America Under Seige | U.S. court says Christian cross is unconstitutional

A three-judge panel of the Ninth Circuit Court of Appeals has decided a memorial cross on federal land on Mt. Soledad, Calif., violates the U.S. Constitution.


According to the Ninth Circuit decision, the 1954 cross was dedicated, "as a reminder of God’s promise to man of everlasting life and of those persons who gave their lives for our freedom."

By Brian Fitzpatrick | WorldNetDaily

In a 3-0 ruling in the Jewish War Veterans v. City of San Diego case, the panel decided that the 29-foot concrete cross, which has stood for 57 years, constitutes a government endorsement of religion and therefore violates the First Amendment’s establishment clause.

“The question, then, is whether the entirety of the Mount Soledad Memorial, when understood against the background of its particular history and setting, projects a government endorsement of Christianity. We conclude it does,” wrote Circuit Judge M. Margaret McKeown, a Clinton appointee.

“The decision represents a judicial slap in the face to the countless military veterans honored by this memorial,” said Jay Sekulow, chief counsel of the American Center for Law and Justice, which filed an amicus brief in the case on behalf of 25 members of Congress. “This flawed decision not only strikes at the heart of honoring our military veterans, it reaches a faulty conclusion that this iconic memorial – part of the historic landscape of San Diego – is unconstitutional. We believe the appeals court got this decision wrong and we look forward to the case going to the Supreme Court where we’re confident this decision will be overturned.”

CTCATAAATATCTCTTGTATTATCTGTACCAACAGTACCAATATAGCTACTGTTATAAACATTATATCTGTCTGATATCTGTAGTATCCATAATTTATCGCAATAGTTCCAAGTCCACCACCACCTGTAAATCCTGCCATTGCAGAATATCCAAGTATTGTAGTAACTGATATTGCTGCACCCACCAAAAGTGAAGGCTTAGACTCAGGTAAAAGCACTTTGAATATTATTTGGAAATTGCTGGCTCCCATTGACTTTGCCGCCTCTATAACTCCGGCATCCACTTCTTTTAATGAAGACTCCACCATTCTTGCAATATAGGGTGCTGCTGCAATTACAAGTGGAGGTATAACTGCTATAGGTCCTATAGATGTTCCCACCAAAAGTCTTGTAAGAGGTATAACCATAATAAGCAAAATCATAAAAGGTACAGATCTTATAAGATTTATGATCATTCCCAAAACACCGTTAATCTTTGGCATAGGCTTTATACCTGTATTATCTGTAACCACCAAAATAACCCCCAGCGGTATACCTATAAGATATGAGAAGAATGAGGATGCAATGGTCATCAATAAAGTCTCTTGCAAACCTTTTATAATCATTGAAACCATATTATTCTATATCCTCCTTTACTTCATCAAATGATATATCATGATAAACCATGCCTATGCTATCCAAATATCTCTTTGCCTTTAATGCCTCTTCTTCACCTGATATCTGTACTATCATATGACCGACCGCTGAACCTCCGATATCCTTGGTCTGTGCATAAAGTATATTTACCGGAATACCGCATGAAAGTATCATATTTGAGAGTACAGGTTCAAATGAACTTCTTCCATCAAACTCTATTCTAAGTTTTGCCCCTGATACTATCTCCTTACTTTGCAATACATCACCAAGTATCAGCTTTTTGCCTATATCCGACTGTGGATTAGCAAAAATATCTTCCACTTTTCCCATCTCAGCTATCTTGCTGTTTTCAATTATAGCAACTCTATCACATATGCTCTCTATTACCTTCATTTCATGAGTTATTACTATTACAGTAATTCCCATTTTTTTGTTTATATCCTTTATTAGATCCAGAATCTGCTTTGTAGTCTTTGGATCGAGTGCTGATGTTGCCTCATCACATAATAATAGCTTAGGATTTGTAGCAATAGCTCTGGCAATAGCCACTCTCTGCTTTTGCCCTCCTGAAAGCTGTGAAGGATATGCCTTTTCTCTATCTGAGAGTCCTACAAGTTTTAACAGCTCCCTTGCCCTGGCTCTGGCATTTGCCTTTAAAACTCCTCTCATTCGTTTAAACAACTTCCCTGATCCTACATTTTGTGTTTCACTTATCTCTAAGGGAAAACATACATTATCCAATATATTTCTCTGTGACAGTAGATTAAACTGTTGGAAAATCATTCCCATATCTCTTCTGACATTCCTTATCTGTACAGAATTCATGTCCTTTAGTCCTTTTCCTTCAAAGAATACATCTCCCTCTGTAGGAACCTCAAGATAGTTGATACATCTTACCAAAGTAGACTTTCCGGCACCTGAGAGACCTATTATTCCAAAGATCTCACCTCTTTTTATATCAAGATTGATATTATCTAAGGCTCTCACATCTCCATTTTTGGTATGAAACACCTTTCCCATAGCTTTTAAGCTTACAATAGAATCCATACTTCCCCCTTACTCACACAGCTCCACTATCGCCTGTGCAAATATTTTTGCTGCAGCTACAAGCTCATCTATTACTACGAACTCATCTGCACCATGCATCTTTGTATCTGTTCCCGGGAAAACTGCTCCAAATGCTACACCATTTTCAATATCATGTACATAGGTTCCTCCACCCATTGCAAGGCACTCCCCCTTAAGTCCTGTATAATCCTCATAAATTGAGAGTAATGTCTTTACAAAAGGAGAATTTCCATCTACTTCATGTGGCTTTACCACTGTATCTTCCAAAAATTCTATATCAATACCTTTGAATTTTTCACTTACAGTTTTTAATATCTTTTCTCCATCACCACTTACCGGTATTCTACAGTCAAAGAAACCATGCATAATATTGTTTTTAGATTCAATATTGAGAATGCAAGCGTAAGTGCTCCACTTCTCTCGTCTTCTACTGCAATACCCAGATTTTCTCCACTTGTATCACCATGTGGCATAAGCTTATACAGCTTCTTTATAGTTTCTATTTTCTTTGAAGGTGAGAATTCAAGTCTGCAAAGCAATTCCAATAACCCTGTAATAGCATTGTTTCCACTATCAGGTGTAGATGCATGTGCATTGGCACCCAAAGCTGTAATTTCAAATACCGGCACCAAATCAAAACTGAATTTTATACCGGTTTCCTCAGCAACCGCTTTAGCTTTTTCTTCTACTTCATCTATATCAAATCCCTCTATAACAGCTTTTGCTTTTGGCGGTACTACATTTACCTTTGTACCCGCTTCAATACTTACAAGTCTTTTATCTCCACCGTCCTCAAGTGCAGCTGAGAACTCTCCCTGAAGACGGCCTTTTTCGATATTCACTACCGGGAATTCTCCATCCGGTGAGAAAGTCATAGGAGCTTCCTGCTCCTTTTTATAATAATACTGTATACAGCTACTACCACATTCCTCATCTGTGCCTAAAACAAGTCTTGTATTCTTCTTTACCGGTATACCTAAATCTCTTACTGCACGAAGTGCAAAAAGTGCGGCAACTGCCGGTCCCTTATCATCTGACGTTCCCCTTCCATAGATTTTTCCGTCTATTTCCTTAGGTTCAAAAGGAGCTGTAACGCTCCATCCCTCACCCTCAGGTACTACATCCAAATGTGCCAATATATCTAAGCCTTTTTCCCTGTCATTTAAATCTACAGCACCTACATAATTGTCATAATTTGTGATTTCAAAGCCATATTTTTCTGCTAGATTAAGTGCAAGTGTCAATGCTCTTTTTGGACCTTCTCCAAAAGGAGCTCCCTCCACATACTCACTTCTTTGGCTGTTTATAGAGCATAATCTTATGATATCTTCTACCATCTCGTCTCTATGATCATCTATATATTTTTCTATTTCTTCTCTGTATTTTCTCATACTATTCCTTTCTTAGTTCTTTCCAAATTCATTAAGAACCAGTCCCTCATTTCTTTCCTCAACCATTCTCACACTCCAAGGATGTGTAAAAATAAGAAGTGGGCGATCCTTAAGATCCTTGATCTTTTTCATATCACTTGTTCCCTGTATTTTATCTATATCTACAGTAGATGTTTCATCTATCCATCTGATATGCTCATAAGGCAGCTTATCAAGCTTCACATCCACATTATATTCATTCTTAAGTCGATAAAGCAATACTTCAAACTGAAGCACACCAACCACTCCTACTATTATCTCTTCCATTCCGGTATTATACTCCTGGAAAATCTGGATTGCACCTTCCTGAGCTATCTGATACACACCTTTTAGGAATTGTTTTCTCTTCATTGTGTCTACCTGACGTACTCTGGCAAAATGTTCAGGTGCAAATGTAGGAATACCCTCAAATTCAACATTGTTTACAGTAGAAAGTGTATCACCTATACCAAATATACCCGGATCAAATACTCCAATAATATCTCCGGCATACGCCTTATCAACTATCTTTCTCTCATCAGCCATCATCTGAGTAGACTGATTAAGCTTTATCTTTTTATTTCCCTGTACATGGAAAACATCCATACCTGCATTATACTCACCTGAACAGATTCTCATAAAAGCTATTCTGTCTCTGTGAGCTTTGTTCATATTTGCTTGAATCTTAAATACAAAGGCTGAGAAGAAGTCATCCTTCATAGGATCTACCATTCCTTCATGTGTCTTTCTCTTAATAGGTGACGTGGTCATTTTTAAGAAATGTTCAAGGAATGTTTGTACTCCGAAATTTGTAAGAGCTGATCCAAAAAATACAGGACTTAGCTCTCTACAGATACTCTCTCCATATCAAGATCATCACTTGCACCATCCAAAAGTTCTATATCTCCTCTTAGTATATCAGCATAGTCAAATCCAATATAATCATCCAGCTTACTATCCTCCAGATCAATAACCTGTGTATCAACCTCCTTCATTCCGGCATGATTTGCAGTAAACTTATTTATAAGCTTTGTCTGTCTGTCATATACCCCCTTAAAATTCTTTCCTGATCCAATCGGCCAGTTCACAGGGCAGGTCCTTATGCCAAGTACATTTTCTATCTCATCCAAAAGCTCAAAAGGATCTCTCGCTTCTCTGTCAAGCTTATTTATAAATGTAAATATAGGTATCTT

“Unfortunately, the decision does not surprise me based on the philosophical beliefs and records of the judges on the panel. The decision was more likely than not,” said Alliance Defense Fund Senior Counsel Joe Infranco. ADF filed an amicus brief in the case on behalf of the American Legion.

“The panel has an extreme view of the establishment clause that amounts to hostility to religion,” Infranco explained. “The Constitution requires that religious views and expressions be accommodated. There’s a kind of disconnect in the way certain judges look at the establishment clause, and it becomes a vehicle for hostility to religious expression.

“If the case had come up in a different federal circuit, there likely would have been a different result,” said Infranco. The Ninth Circuit, infamous for its activist decisions, is the most-reversed of America’s circuit courts.

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